This book contributes to the study of Hosea 6:6 ("For what I desire is love and not sacrifice, and I prefer knowledge of God to burnt offerings") and its reception in ancient Jewish and Christian writings. Some of the articles contained in this book address the verse itself and the use made of it in the Sibylline Oracles, Gospel of Matthew, rabbinic writings, and patristic literature. Other articles deal with the notion of sacrifice in Philo and with the notion of mercy in the Septuagint, the Gospel of Luke, and Greek literature.
Le but de cet article est d'expliquer une caractéristique de la Septante du livre de Ruth. Un examen de ce texte aboutit aux résultat suivants : La Septante emploie huit termes (δoυλη, κoρασιoν, νεανιας, νεανις, παιδαριoν, παιδιoν, παιδισκη et παις) pour en traduire six qui servent à qualifier d'après le Texte Massorétique Ruth et les autres personnes travaillant pour Booz. En plus, un terme grec peut en traduire deux en hébreu et l'inverse. Afin d'expliquer ces phénomènes, il convient d'analyser les connotations que peut avoir chaque terme grec en fonction de son contexte et de s'interroger sur la « technique de traduction » adoptée par le traducteur.
This volume discusses problems related to the vocabulary of the Septuagint, the Greek translation of the Hebrew Scriptures. The background of the words in Greek literature, their use in the translation, and their later reception in Jewish and Christian writings, including the New Testament, are studied on the basis of concrete examples. The discussion shows how religion and theology can affect the meaning and usage of words and how, conversely, the use of specific words can have an impact on the understanding and interpretation of Scripture.
In the book of Judith, the Ammonite official Achior tries to dissuade Holofernes from engaging in war against the people of Israel. In fact, he is convinced that the God of Israel will protect his people. Achior’s description of these “mountain folk” is an example of how the identity of an entire people can be conceived. Like a single person’s identity, collective identity finds its roots in memory and, by consequence, within the various human memory systems. In particular, one can distinguish an episodic (“remembering” events or situations already experienced) and and a semantic (“knowing” about events, concepts, objects, ideas or facts) memory.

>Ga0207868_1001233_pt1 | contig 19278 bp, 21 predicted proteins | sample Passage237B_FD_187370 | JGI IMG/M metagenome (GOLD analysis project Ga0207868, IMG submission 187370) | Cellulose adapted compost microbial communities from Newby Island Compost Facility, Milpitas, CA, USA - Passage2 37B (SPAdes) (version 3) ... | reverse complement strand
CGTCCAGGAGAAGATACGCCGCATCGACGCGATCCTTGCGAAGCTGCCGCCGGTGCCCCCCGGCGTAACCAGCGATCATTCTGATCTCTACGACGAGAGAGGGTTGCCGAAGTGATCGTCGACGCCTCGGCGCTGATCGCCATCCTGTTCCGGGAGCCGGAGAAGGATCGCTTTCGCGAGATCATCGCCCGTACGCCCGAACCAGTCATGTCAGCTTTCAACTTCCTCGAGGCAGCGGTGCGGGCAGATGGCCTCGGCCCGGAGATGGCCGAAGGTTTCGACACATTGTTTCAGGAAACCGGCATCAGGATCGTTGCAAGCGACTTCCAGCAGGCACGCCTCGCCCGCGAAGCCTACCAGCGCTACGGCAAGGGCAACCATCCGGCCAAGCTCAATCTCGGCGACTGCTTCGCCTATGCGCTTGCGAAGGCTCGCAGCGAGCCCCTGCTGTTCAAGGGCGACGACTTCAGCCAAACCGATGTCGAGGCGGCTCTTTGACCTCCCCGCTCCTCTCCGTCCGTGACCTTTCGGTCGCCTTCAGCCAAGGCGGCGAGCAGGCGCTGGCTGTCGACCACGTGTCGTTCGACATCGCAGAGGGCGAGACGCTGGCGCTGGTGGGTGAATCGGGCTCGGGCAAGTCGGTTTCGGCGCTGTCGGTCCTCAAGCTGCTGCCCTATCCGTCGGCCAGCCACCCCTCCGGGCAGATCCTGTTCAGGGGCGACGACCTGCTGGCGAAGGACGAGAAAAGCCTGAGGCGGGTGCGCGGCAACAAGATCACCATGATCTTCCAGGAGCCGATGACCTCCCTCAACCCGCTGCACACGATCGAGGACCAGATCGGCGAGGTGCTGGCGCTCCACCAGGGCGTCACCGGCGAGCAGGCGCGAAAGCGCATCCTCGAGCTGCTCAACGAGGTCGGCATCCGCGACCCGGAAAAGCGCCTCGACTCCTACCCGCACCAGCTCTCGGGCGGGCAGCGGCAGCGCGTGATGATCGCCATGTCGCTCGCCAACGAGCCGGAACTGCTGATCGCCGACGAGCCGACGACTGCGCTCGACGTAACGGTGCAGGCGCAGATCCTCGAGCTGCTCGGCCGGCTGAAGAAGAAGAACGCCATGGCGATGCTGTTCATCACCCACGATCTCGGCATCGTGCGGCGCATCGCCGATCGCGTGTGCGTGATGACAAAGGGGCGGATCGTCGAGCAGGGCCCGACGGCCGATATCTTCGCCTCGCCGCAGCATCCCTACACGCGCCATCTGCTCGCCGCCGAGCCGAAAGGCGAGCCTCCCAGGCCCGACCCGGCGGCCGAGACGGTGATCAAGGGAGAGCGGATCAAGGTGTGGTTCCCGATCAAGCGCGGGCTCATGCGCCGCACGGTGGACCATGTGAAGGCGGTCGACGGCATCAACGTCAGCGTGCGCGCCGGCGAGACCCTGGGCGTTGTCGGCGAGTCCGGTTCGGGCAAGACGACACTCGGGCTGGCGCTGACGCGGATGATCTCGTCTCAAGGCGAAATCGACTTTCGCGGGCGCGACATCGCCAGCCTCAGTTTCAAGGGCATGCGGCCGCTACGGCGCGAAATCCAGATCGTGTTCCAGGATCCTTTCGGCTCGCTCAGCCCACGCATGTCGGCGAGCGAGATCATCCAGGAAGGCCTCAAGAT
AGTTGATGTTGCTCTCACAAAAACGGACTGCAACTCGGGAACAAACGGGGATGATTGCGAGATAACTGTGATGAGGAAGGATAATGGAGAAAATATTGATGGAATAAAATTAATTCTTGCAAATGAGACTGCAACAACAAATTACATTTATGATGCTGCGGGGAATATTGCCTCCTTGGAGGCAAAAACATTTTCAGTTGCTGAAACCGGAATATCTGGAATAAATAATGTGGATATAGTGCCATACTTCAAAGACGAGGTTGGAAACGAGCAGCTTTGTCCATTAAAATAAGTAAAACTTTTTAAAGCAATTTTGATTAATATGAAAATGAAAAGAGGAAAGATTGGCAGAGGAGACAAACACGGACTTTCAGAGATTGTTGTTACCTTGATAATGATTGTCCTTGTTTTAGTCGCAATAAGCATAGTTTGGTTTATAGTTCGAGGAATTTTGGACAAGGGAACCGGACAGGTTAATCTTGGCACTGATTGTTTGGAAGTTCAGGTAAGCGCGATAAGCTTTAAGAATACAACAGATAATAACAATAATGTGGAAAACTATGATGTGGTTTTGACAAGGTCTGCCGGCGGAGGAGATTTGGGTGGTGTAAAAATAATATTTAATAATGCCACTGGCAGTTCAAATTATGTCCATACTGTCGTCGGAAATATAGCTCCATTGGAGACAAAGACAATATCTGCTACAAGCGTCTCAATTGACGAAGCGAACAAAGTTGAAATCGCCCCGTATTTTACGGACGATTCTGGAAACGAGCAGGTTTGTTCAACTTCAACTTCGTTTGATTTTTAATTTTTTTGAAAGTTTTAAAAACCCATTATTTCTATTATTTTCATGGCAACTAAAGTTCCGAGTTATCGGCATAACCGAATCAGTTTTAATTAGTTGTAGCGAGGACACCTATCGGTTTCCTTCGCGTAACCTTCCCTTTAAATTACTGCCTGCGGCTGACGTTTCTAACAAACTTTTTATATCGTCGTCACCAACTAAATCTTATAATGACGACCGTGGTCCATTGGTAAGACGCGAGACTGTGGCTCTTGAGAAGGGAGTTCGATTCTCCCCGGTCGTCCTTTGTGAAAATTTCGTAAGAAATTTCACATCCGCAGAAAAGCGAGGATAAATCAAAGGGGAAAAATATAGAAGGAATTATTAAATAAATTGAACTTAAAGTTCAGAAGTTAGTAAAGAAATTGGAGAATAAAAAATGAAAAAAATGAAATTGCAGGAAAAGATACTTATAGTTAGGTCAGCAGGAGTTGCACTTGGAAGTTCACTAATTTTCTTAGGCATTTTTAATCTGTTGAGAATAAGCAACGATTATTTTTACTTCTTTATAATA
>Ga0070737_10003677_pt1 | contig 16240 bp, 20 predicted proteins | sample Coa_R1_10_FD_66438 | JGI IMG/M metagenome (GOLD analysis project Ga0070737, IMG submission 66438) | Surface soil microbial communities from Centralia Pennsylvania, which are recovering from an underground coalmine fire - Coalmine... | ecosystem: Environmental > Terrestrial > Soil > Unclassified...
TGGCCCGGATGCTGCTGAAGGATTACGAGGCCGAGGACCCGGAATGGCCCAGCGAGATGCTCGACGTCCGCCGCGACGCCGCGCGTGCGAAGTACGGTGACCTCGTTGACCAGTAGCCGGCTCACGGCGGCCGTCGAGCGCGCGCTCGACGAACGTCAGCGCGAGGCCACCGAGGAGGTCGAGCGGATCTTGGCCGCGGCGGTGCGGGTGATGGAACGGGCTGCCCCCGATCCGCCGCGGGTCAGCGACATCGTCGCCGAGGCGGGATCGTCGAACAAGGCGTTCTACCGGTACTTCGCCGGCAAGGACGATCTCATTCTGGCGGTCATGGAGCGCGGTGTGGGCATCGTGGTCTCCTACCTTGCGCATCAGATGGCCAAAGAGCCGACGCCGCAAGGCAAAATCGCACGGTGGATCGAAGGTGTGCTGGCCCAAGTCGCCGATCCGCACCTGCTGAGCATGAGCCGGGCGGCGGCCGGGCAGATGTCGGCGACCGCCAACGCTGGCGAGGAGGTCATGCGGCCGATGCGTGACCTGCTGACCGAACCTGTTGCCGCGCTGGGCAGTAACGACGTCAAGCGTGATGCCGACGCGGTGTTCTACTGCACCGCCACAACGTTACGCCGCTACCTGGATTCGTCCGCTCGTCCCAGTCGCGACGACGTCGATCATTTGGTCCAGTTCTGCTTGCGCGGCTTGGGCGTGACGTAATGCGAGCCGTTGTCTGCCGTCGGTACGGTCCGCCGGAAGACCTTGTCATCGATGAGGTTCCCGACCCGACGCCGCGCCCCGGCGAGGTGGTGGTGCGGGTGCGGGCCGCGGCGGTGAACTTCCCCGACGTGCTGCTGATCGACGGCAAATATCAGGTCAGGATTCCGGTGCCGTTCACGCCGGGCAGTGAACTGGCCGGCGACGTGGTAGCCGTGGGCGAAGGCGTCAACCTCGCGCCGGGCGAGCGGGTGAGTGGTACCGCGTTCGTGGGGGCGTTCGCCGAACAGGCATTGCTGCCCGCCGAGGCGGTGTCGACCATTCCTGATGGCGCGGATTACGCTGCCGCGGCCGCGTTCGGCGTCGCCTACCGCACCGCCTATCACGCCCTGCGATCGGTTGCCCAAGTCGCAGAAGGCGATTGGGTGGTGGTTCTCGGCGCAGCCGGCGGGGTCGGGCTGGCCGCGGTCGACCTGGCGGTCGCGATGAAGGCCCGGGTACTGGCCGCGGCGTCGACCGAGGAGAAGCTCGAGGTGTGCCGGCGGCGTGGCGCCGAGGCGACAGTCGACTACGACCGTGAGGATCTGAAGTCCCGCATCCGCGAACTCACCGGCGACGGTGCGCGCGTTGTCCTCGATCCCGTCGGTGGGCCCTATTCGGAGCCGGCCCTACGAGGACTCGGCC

The present study attempts to describe how episodic and semantic memories contribute in constructing and narrating the identity of the people of Israel. Achior’s speech also allows for a distinction between two other facets of identity, as described by Paul Ricoeur: that of “sameness” (“idem” identity, based on uninterrupted continuity or permanence in time) and that of “selfhood” (“ipse” identity, based on self-constancy or self-maintenance). Thus, the narration of such a collective identity enables Achior to project himself into the future and to affirm that the God of Israel would protect his people against the Assyrian army.